Religious Action Center of Reform Judaism

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Religious Action Center of Reform Judaism headquarters located in Washington, D.C.

The Religious Action Center (RAC) is the political and legislative outreach arm of Reform Judaism in the United States. The RAC is operated under the auspices of the Commission on Social Action of Reform Judaism, a joint body of the Central Conference of American Rabbis and the Union for Reform Judaism. It was founded in 1961.

Consistent with the political and social concerns of Reform Judaism, the RAC played a key role in important political events of the American civil rights movement, the struggles of Soviet Jewry, as well as the ongoing humanitarian crisis in Darfur. It hosted several meetings at which the groundwork for the various pieces of legislation, including the Civil Rights Acts and Voting Rights Acts, were laid. It also shielded civil rights marchers who were attacked by District of Columbia police.

Aside from its community organizing and direct advocacy work, the RAC has also been a hub of social justice programming for the Reform Jewish community. The L'Taken seminar series has given thousands of young Jews the opportunity to visit Washington, DC, and learn about public policy and Jewish values. The RAC also hosted a Passover Seder for the Dalai Lama in the late 1990s.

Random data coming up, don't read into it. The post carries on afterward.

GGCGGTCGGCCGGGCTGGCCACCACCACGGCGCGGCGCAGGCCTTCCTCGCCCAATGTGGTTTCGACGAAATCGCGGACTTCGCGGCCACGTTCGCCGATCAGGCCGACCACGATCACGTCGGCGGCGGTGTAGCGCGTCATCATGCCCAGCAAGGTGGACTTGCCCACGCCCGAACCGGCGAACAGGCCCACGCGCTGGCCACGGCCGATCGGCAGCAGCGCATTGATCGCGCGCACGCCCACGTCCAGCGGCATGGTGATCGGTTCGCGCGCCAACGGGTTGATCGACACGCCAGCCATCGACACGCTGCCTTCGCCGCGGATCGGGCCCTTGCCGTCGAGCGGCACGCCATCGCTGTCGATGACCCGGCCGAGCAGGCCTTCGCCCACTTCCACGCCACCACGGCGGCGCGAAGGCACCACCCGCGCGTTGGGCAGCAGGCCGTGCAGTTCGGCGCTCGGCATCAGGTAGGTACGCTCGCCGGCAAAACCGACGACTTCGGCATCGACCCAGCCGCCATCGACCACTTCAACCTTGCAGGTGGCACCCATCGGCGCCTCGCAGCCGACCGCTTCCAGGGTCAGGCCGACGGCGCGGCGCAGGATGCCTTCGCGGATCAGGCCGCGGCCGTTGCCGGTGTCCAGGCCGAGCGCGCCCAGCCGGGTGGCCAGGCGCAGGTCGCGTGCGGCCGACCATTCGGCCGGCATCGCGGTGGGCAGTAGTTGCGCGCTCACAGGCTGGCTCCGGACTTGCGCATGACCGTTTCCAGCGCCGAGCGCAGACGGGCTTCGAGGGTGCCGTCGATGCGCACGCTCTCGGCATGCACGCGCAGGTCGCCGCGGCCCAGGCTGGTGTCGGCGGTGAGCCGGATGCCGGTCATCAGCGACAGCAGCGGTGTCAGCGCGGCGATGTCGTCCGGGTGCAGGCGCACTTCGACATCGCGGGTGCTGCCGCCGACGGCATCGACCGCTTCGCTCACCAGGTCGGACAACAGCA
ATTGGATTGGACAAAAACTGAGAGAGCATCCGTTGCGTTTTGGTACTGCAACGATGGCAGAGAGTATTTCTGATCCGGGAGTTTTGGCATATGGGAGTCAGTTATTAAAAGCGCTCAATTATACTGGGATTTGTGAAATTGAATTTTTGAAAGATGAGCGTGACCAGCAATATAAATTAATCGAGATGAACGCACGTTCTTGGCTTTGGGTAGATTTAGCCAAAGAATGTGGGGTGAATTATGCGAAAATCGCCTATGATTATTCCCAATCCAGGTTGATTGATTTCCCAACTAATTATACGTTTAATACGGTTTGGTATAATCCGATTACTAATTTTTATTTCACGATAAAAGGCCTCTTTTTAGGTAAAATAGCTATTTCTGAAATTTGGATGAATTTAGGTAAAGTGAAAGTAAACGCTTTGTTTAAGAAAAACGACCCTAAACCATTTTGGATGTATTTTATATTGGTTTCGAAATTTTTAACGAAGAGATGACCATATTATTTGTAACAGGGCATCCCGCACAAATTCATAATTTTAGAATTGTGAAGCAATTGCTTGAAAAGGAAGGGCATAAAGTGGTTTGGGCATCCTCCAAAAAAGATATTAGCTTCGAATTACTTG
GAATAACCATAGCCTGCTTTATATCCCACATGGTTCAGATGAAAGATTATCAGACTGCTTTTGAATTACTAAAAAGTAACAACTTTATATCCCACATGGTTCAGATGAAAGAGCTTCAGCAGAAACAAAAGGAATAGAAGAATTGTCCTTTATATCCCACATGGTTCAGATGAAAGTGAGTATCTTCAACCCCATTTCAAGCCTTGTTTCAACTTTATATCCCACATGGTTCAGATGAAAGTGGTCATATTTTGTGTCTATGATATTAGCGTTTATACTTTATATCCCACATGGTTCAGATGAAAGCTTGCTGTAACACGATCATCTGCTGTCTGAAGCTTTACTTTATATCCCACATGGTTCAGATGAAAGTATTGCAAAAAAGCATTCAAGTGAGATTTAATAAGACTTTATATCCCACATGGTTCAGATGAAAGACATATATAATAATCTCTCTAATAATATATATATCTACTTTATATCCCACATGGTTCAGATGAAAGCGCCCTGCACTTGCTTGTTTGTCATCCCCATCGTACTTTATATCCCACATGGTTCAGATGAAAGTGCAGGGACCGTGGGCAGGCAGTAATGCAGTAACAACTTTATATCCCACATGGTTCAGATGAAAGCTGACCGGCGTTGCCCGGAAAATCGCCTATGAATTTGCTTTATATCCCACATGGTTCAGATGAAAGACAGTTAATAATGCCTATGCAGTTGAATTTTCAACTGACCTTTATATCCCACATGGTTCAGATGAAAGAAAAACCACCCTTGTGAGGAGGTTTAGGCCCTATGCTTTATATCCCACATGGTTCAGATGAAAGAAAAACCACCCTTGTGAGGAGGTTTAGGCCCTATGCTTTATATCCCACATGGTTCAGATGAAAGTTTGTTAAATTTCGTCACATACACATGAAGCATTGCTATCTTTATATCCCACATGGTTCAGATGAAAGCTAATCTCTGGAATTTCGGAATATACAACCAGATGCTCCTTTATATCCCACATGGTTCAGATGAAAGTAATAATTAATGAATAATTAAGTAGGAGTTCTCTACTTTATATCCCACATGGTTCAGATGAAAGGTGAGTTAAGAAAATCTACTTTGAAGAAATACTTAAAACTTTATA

Rabbi David Saperstein served at RAC from 1974 to 2015, as director and chief legal counsel. In that role he was recognized by Newsweek Magazine in 2009 as "the most influential rabbi in the country."[1] On July 28, 2014, President Obama nominated Saperstein to be the first non-Christian to hold the post of United States Ambassador-at-Large for International Religious Freedom.[2] In December 2014 Saperstein's appointment to the post won U.S. Senate confirmation.[3][4] Saperstein will be replaced at RAC by Rabbi Jonah Pesner. Pesner grew up in New York, and served as a congregational rabbi in Boston. He created "Just Congregations" in 2006, a program that teaches congregations to join in interfaith advocacy for social justice issues. Pesner, who has served as a URJ vice president since 2011.[5] The Washington Post described the director position at RAC as being "the closest thing to being American Jews’ lobbyist on mostly non-Israel issues." Those issues have included health care, prison reform, marriage equality and reproductive freedom, while Pesner expects to increase the organization's focus on racial and economic disparities.[6] Pesner will continue to serve as Senior Vice President of the Union for Reform Judaism.[7]

Because RAC's priorities most closely approximate those of the Democratic Party, RAC has at times struggled in an increasingly polarized Washington. Saperstein's close alignment with the Democratic Party at times earned him suspicion of the Republican Party,[8] while Pesner will represent a Jewish community at a time when Gallup polls show Jewish loyalty to the Democratic Party has dropped from 71% in 2008 to 61% in 2014.[9]

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